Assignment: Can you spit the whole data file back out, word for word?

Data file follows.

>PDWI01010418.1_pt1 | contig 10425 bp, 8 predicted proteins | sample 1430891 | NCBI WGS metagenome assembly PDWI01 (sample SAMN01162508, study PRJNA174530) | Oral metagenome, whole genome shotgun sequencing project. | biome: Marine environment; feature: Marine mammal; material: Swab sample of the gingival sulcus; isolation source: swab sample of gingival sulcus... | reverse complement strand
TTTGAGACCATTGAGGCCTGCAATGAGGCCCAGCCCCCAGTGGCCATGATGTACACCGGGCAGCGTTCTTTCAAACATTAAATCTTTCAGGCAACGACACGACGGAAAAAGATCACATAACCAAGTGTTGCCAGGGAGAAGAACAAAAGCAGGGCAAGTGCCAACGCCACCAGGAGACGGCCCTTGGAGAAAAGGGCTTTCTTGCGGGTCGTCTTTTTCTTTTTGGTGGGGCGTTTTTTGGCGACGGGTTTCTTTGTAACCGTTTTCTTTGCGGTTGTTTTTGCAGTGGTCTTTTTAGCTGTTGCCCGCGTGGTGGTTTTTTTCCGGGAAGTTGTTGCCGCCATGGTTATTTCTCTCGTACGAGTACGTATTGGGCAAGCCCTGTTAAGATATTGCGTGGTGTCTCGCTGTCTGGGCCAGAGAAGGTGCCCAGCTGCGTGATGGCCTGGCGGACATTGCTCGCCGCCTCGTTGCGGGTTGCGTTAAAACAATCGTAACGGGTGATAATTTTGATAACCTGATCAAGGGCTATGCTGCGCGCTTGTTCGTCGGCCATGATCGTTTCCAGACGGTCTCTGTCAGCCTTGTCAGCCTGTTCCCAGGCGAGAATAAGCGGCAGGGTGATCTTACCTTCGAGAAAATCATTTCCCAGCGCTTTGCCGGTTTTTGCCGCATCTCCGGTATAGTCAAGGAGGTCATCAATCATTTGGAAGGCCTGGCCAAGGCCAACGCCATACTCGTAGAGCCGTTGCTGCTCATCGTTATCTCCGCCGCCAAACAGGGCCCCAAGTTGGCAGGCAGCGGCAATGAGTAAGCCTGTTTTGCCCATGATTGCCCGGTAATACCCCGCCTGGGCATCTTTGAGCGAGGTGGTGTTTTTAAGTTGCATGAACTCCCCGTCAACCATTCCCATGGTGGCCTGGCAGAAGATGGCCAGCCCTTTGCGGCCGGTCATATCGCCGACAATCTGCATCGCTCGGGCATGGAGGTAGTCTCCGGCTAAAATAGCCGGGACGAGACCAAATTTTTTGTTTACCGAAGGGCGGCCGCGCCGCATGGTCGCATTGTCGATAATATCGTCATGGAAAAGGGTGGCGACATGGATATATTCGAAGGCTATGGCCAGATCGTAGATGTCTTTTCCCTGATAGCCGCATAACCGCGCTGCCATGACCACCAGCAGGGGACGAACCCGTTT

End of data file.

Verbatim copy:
>PDWI01010418.1_pt1 | contig 10425 bp, 8 predicted proteins | sample 1430891 | NCBI WGS metagenome assembly PDWI01 (sample SAMN01162508, study PRJNA174530) | Oral metagenome, whole genome shotgun sequencing project. | biome: Marine environment; feature: Marine mammal; material: Swab sample of the gingival sulcus; isolation source: swab sample of gingival sulcus... | reverse complement strand
TTTGAGACCATTGAGGCCTGCAATGAGGCCCAGCCCCCAGTGGCCATGATGTACACCGGGCAGCGTTCTTTCAAACATTAAATCTTTCAGGCAACGACACGACGGAAAAAGATCACATAACCAAGTGTTGCCAGGGAGAAGAACAAAAGCAGGGCAAGTGCCAACGCCACCAGGAGACGGCCCTTGGAGAAAAGGGCTTTCTTGCGGGTCGTCTTTTTCTTTTTGGTGGGGCGTTTTTTGGCGACGGGTTTCTTTGTAACCGTTTTCTTTGCGGTTGTTTTTGCAGTGGTCTTTTTAGCTGTTGCCCGCGTGGTGGTTTTTTTCCGGGAAGTTGTTGCCGCCATGGTTATTTCTCTCGTACGAGTACGTATTGGGCAAGCCCTGTTAAGATATTGCGTGGTGTCTCGCTGTCTGGGCCAGAGAAGGTGCCCAGCTGCGTGATGGCCTGGCGGACATTGCTCGCCGCCTCGTTGCGGGTTGCGTTAAAACAATCGTAACGGGTGATAATTTTGATAACCTGATCAAGGGCTATGCTGCGCGCTTGTTCGTCGGCCATGATCGTTTCCAGACGGTCTCTGTCAGCCTTGTCAGCCTGTTCCCAGGCGAGAATAAGCGGCAGGGTGATCTTACCTTCGAGAAAATCATTTCCCAGCGCTTTGCCGGTTTTTGCCGCATCTCCGGTATAGTCAAGGAGGTCATCAATCATTTGGAAGGCCTGGCCAAGGCCAACGCCATACTCGTAGAGCCGTTGCTGCTCATCGTTATCTCCGCCGCCAAACAGGGCCCCAAGTTGGCAGGCAGCGGCAATGAGTAAGCCTGTTTTGCCCATGATTGCCCGGTAATACCCCGCCTGGGCATCTTTGAGCGAGGTGGTGTTTTTAAGTTGCATGAACTCCCCGTCAACCATTCCCATGGTGGCCTGGCAGAAGATGGCCAGCCCTTTGCGGCCGGTCATATCGCCGACAATCTGCATCGCTCGGGCATGGAGGTAGTCTCCGGCTAAAATAGCCGGGACGAGACCAAATTTTTTGTTTACCGAAGGGCGGCCGCGCCGCATGGTCGCATTGTCGATAATATCGTCATGGAAAAGGGTGGCGACATGGATATATTCGAAGGCTATGGCCAGATCGTAGATGTCTTTTCCCTGATAGCCGCATAACCGCGCTGCCATGACCACCAGCAGGGGACGAACCCGTTT